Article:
4. A Phased Array Approach to Rock Blasting

    SciTech Connect

    Leslie Gertsch; Jason Baird

    2006-07-01

    A series of laboratory-scale simultaneous two-hole shots was performed in a rock simulant (mortar) to record the shock wave interference patterns produced in the material. The purpose of the project as a whole was to evaluate the usefulness of phased array techniques of blast design, using new high-precision delay technology. Despite high-speed photography, however, we were unable to detect the passage of the shock waves through the samples to determine how well they matched the expected interaction geometry. The follow-up mine-scale tests were therefore not conducted. Nevertheless, pattern analysis of the vectors that would be formed by positive interference of the shockwaves from multiple charges in an ideal continuous, homogeneous, isotropic medium indicate the potential for powerful control of blast design, given precise characterization of the target rock mass.

  5. Synthesized Bistatic Echo Imaging Using Phased Arrays

    NASA Astrophysics Data System (ADS)

    Soumekh, Mehrdad

    1990-01-01

    An object illuminated by a source produces a scattered signal; this signal depends upon both the source and the physical properties of the object. The problem of deducing coordinates, shape and/or certain physical properties of the object from the measurements of the returned signal is an inverse problem called echo imaging. The problem of echo imaging arises in medical imaging, remote sensing (radar; sonar; geophysical exploration), and non-destructive testing. In this paper, we address the problem of imaging an object form its returned signals using a phased array. Our approach is to exploit the array's various radiation patterns and the recordable portion of the returned signal's spectrum to generate the data base for this echo imaging system. Rapid steering of a phased array's radiation patterns can be achieved electronically. These steered waves can be utilized to synthesize waves with varying angles of propagation. In this case, the recorded returned signal for each direction of propagation can be viewed as data obtained by a bistatic array configuration. We first formulate the imaging problem for a plane wave source in a bistatic configuration. We utilize the two-way propagation time and amplitude of the returned signal to relate the object's properties, reflectivity function and coordinates, to the measured data (system modeling). This relationship is the basis for deducing the object's reflectivity function from the recorded data (inverse problem). We then extend these results for an arbitrary radiation pattern and synthesized radiation patterns generated by an array capable of beam steering in cross-range. We show that the recorded returned signals can be related to the spatial frequency contents of the reflectivity function. We also show that these array processing principles can be utilized to formulate a system model and inversion for synthetic aperture radar (SAR) imaging that incorporates wavefront curvature.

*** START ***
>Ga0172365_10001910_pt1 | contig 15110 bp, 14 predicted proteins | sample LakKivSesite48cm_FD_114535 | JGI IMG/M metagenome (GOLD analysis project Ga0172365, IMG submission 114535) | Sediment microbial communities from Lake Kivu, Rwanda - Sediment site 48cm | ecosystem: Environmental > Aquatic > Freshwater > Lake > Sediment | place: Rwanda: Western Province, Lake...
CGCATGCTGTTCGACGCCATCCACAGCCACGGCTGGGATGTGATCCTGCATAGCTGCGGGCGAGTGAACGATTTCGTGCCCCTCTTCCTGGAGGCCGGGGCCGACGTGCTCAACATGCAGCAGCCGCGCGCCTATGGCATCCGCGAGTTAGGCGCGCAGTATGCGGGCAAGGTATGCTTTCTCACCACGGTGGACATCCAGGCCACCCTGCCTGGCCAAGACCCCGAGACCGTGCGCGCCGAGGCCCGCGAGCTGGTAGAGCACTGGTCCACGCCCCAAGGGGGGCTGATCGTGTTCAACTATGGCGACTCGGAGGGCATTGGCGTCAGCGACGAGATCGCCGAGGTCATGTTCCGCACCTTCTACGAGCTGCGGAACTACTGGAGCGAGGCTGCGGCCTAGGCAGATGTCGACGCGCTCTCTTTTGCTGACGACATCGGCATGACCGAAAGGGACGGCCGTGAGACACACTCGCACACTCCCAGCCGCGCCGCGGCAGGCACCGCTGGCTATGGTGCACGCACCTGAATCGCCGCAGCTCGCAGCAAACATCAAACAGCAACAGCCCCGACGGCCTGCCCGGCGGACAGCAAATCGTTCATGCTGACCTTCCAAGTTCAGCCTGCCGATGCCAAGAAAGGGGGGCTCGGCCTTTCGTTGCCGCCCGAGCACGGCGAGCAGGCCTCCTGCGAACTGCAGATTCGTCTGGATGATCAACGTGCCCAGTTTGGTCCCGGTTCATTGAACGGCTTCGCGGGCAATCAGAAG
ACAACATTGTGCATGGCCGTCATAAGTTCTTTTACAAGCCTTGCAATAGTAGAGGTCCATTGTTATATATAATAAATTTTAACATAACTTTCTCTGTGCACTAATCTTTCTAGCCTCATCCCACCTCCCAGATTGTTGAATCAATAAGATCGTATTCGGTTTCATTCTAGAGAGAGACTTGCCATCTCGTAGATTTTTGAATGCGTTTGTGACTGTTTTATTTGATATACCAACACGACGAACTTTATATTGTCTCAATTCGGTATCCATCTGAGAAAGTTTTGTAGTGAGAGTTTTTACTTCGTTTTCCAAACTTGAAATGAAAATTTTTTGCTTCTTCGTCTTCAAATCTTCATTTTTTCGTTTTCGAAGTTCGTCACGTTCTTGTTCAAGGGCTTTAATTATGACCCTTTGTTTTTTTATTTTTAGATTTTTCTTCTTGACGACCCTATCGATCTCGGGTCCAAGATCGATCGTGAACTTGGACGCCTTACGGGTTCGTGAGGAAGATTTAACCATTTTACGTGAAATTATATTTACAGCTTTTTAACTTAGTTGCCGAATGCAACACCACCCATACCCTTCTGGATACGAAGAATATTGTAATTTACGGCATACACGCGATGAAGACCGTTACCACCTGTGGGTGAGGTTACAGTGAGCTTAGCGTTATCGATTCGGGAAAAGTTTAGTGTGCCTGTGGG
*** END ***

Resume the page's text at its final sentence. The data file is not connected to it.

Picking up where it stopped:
6. Nonmechanical beam steering using optical phased arrays

    NASA Astrophysics Data System (ADS)

    Dillon, Thomas E.; Schuetz, Christopher A.; Martin, Richard D.; Mackrides, Daniel G.; Curt, Petersen F.; Bonnett, James; Prather, Dennis W.

    2011-11-01

    Beam steering is an enabling technology for establishment of ad hoc communication links, directed energy for infrared countermeasures, and other in-theater defense applications. The development of nonmechanical beam steering techniques is driven by requirements for low size, weight, and power, and high slew rate, among others. The predominant beam steering technology currently in use relies on gimbal mounts, which are relatively large, heavy, and slow, and furthermore create drag on the airframes to which they are mounted. Nonmechanical techniques for beam steering are currently being introduced or refined, such as those based on liquid crystal spatial light modulators; however, drawbacks inherent to some of these approaches include narrow field of regard, low speed operation, and low optical efficiency. An attractive method that we explore is based on optical phased arrays, which has the potential to overcome the aforementioned issues associated with other mechanical and nonmechanical beam steering techniques. The optical array phase locks a number of coherent optical emitters in addition to applying arbitrary phase profiles across the array, thereby synthesizing beam shapes that can be steered and utilized for a diverse range of applications.

  7. MMIC Phased Array Demonstrations with ACTS

    NASA Technical Reports Server (NTRS)

    Raquet, Charles A. (Compiler); Martzaklis, Konstantinos (Compiler); Zakrajsek, Robert J. (Compiler); Andro, Monty (Compiler); Turtle, John P.

    1996-01-01